1. Not finding help here? Sign up for a free 30min tutor trial with Chegg Tutors
    Dismiss Notice
Dismiss Notice
Join Physics Forums Today!
The friendliest, high quality science and math community on the planet! Everyone who loves science is here!

Aspirin questions

  1. Dec 15, 2004 #1

    etc

    User Avatar

    these questions were given to us to think 'bout for homework. I thought about the answers but I'm thinking i may be a bit wrong for some? i dunno .. if someone has an extra 2 minutes i'd appreciate their guru imput.

    a)
    stomach acid has a pH of about 1.5. Given the acidity of the stomach acid, would Aspirin dissolved in stomach acid be mostly in its ionized or un-ionized form?


    For this I figured that aspirin is a weak acid and therefore doesn't fully ionize, in fact i think it's mostly in its molecular form. so, it must be in it's un-ionized form most, right? what i don't get about this is how they ask you to take into account the stomach's acidity ... ??? anyone?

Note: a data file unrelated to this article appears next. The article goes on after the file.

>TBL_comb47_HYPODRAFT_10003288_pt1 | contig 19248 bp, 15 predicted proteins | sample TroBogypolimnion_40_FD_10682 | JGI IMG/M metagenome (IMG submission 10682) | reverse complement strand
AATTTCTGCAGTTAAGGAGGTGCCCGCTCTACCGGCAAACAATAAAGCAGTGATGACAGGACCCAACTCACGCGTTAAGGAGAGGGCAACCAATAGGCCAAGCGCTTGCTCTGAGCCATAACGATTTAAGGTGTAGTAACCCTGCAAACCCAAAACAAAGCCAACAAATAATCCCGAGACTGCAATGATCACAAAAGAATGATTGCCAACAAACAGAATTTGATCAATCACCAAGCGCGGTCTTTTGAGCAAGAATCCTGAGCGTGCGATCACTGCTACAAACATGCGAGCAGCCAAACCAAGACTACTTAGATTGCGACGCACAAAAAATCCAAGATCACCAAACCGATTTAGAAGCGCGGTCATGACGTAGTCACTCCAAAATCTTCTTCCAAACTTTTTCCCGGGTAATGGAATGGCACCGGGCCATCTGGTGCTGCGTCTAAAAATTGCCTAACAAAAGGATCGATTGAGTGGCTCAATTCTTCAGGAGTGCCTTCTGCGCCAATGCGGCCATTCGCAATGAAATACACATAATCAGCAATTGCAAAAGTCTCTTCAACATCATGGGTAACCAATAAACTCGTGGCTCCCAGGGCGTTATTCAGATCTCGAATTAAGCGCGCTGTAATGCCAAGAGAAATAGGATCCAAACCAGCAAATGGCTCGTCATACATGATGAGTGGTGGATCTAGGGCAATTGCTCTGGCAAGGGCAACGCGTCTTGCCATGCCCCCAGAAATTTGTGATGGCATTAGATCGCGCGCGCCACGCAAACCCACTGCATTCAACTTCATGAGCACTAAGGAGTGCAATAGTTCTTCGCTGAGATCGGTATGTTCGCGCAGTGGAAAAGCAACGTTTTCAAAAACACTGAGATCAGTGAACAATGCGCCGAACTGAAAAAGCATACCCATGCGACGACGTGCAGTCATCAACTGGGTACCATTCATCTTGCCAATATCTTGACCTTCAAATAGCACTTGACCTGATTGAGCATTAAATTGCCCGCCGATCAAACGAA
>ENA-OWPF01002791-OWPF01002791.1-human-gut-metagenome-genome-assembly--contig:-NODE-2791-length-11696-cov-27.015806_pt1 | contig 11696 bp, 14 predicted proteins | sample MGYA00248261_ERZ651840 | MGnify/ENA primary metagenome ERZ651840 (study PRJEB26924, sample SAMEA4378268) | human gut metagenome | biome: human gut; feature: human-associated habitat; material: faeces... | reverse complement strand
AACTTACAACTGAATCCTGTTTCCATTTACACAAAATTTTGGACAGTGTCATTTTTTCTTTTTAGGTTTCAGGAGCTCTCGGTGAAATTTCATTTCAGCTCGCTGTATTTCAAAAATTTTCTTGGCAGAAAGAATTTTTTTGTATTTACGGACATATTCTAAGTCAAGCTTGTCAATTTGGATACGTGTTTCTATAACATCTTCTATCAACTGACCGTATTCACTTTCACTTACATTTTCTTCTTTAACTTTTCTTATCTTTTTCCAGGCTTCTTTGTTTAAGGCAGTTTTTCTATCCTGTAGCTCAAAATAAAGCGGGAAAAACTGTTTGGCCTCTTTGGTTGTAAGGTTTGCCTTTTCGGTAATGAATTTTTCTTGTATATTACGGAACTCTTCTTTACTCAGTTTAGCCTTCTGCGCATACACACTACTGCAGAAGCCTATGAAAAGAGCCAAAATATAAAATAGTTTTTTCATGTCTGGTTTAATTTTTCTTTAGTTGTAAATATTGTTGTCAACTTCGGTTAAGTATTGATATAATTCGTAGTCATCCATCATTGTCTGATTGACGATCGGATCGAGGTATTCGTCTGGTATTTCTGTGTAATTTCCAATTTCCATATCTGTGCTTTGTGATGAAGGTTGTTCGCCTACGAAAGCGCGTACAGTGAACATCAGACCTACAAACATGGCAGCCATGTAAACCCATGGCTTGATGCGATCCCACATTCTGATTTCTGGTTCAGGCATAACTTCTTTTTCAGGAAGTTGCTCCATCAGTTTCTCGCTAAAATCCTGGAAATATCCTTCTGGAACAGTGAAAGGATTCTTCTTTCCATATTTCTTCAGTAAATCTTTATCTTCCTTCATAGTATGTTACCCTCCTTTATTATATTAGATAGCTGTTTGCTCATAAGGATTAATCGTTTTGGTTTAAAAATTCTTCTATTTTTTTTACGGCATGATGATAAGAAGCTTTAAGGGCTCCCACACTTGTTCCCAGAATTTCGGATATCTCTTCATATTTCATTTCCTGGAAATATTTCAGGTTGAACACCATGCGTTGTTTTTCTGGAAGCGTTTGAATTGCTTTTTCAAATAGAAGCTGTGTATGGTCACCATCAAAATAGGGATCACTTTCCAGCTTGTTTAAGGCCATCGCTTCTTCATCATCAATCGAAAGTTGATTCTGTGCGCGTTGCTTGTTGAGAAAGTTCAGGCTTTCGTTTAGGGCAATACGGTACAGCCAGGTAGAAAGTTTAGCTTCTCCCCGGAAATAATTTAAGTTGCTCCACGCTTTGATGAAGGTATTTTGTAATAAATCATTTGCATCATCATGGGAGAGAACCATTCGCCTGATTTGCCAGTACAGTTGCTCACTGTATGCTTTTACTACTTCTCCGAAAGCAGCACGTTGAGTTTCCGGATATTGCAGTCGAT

b) Un-ionized aspirin molecules can readily penetrate the stomach lining into a region of less acidity, this is where the stomach irritation associated with aspirin occurs. use le chatalier to explain.


    for this i assume that since the pH is higher, then the equilibrium shift of the reaction would shift to the right and more H+ will be made, which is of course acidic, and it makes the new regions acidic, and therefore it irritates.


    thanks guys!
     
  2. jcsd
  3. Dec 15, 2004 #2

    FZ+

    User Avatar

    I suspect it is an equilibrium thing. Low pH = big H+ concentration, which would push the equilibrium with regards to the aspirin molecules a certain way...

    Exactamondo!
     
Know someone interested in this topic? Share this thread via Reddit, Google+, Twitter, or Facebook

Have something to add?



Similar Discussions: Aspirin questions
  1. NaHCO3 and aspirin. (Replies: 3)

  2. ASA and ASPIRIN (Replies: 5)

  3. Aspirin Lab Question (Replies: 8)

Loading...